/ |

Nikkei retakes 17,000 on weaker yen


Tokyo stocks snapped their four-session losing streak on Tuesday as the yen weakened against the dollar.

The Nikkei gained 323.74 points, or 1.94 percent, to close at 17,048.55. On Friday, it gave up 211.57 points. The market was closed on Monday for a national holiday.

The Topix ended up 24.88 points, or 1.85 percent, at 1,369.93, after slumping 13.92 points the previous trading day.

Stocks attracted buying from the outset of Tuesday’s trading after the Dow extended its winning streak to a seventh session on Monday amid a recovery in the price of crude oil.

The dollar’s rise to around ¥112 also improved investor sentiment, pushing up the Nikkei by more than 380 points in the first 15 minutes of the day’s trading.

In the afternoon, stocks’ topside grew heavy, with the Nikkei falling back below the 17,000 line, pressured by selling to lock in gains. But it regained upward momentum to top the threshold again toward the closing.

Chihiro Ota, general manager for investment research and investor services at SMBC Nikko Securities Inc., said that the day’s market was driven solely by changes in the dollar-yen rates.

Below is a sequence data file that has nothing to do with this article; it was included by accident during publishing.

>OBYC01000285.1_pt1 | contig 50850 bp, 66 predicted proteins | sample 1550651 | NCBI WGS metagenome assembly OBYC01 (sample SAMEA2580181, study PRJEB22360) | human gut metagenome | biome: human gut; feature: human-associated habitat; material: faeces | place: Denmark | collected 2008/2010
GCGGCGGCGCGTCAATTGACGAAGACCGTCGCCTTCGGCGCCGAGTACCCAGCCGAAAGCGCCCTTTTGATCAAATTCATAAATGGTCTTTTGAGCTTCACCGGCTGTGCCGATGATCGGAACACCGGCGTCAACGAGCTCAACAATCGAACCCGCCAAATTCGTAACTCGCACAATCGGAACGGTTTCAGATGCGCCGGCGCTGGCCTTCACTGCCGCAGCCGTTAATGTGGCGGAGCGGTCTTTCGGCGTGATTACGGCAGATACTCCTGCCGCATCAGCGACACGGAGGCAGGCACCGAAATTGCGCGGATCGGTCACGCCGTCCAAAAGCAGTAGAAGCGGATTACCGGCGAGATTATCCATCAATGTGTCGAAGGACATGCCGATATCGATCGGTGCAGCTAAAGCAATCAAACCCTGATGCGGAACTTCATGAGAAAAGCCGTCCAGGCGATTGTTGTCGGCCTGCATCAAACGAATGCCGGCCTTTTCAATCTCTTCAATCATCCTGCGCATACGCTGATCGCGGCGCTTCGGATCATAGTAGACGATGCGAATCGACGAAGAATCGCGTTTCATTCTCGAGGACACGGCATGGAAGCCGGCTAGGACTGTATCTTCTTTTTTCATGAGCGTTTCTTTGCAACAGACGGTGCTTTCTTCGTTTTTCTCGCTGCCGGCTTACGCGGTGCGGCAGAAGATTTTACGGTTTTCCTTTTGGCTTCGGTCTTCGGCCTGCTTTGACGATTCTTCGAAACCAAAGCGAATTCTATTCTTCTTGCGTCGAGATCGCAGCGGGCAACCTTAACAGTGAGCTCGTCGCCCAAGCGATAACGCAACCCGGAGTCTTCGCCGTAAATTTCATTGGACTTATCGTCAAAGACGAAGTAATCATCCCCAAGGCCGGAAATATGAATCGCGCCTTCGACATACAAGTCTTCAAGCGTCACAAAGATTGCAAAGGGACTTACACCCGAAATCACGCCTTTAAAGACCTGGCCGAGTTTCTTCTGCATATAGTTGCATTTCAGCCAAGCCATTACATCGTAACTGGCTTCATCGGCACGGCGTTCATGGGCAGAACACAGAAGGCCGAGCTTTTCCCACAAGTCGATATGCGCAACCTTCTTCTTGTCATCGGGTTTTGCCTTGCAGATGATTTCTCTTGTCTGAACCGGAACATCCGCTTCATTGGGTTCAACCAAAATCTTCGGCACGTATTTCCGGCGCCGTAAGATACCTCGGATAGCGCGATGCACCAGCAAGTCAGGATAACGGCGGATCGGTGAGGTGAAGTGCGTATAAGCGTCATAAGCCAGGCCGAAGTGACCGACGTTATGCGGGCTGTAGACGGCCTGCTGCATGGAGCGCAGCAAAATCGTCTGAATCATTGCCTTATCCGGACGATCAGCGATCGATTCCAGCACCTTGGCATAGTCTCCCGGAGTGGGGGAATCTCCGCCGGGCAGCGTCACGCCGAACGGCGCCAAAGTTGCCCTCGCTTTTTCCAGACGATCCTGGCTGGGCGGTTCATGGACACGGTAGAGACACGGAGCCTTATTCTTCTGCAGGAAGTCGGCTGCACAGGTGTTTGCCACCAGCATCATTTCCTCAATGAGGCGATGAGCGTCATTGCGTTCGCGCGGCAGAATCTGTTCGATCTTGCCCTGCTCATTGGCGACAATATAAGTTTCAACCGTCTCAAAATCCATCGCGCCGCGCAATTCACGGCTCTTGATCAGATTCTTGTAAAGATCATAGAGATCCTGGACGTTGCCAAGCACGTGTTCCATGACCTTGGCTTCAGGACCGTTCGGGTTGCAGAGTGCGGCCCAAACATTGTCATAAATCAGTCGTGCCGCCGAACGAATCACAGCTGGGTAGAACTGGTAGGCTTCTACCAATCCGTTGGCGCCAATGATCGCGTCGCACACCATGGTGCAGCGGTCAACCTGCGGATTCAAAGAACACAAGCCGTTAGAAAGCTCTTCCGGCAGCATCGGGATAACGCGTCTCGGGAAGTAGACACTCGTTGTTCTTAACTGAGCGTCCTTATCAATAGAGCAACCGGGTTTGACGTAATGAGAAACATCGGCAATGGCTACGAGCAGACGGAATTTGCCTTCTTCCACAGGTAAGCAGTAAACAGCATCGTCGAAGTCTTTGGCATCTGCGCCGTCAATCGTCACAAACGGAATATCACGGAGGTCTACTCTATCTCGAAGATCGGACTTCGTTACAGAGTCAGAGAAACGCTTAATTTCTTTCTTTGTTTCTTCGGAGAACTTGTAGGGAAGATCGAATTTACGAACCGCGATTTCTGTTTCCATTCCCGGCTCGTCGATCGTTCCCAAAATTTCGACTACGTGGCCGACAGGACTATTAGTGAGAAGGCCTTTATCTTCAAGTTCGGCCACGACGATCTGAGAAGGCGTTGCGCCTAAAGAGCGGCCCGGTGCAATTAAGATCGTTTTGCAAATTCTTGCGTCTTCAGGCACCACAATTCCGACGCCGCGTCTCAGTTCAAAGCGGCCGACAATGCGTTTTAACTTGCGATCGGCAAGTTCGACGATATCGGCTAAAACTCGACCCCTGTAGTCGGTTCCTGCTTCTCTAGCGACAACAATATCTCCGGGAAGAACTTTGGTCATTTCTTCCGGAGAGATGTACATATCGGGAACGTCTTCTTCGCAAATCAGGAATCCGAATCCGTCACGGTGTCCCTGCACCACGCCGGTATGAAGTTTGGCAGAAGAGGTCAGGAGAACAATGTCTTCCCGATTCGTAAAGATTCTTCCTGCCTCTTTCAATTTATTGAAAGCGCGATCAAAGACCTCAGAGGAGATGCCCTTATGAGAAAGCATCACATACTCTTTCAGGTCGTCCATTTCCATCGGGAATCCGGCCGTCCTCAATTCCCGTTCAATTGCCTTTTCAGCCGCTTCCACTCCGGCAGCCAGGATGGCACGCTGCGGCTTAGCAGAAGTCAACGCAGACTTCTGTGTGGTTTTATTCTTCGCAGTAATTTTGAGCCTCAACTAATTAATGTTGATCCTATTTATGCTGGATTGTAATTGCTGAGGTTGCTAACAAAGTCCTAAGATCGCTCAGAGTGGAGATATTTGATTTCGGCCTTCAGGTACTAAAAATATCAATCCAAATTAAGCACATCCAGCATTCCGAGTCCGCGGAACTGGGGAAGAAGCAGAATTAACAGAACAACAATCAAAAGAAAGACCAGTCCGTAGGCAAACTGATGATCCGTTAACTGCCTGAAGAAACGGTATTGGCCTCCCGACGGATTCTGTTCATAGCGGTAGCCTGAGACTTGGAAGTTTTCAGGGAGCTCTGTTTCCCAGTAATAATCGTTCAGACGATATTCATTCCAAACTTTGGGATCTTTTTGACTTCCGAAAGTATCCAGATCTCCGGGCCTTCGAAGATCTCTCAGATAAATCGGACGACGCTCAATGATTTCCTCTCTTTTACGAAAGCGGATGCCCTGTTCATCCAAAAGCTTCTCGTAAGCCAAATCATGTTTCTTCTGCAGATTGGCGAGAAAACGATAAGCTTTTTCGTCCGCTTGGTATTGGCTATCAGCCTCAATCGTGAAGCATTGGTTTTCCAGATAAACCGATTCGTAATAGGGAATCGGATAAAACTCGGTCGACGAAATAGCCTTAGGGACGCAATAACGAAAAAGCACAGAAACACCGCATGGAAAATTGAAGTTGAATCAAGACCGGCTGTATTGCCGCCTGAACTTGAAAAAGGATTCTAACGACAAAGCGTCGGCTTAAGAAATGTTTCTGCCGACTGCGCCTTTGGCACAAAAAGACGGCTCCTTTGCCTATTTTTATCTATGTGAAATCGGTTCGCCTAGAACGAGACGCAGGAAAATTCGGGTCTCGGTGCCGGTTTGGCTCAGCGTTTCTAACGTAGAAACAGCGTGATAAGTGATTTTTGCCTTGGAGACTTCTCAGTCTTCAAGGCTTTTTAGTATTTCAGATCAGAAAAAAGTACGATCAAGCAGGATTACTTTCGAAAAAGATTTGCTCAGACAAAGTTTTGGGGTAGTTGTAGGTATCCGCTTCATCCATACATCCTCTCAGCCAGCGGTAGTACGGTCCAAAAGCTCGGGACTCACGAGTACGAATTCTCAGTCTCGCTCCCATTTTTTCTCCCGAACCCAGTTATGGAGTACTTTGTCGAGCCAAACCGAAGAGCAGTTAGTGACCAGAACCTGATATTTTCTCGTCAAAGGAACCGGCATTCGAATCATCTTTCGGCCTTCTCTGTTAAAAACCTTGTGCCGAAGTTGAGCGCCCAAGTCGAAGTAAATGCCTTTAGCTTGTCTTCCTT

In afternoon trading, the Nikkei average lost steam as the dollar retreated to levels below ¥112 but it took an upturn later in line with the greenback’s rebound, Ota said.

He also noted that the dollar may not be able to keep supporting the market because it is “questionable if it continues to rise against the yen,” citing some “sluggish” U.S. economic indicators released recently.

Another securities firm official said that investors are likely to be vigilant this week, as a series of U.S. economic indicators, such as new home sales, are set to be released.

Rising issues far outnumbered falling ones 1,732 to 163 in the TSE’s first section, while 51 issues were unchanged.

Volume fell to 2,014 million shares from Friday’s 2,295 million shares.

The yen’s drop helped lift export-oriented issues, such as automakers Toyota and Fuji Heavy, industrial robot manufacturer Fanuc, and tire producer Bridgestone.

Electronics parts makers Murata Manufacturing, Alps Electric, Nitto Denko and Kyocera, all Apple-related issues, drew purchases.

Nintendo surged 8.19 percent after the number of users of the game maker’s newly launched smartphone app topped 1 million.

Denso was also on the plus side thanks to a media report that the auto parts maker plans to enter the drone business.

By contrast, Sharp lost 6.52 percent on the spreading view that Taiwan’s Hon Hai Precision Industry will reduce its investment in the ailing Japanese electronics maker.

In index futures trading on the Osaka Exchange, the June contract on the Nikkei average finished up 400 points to 16,910.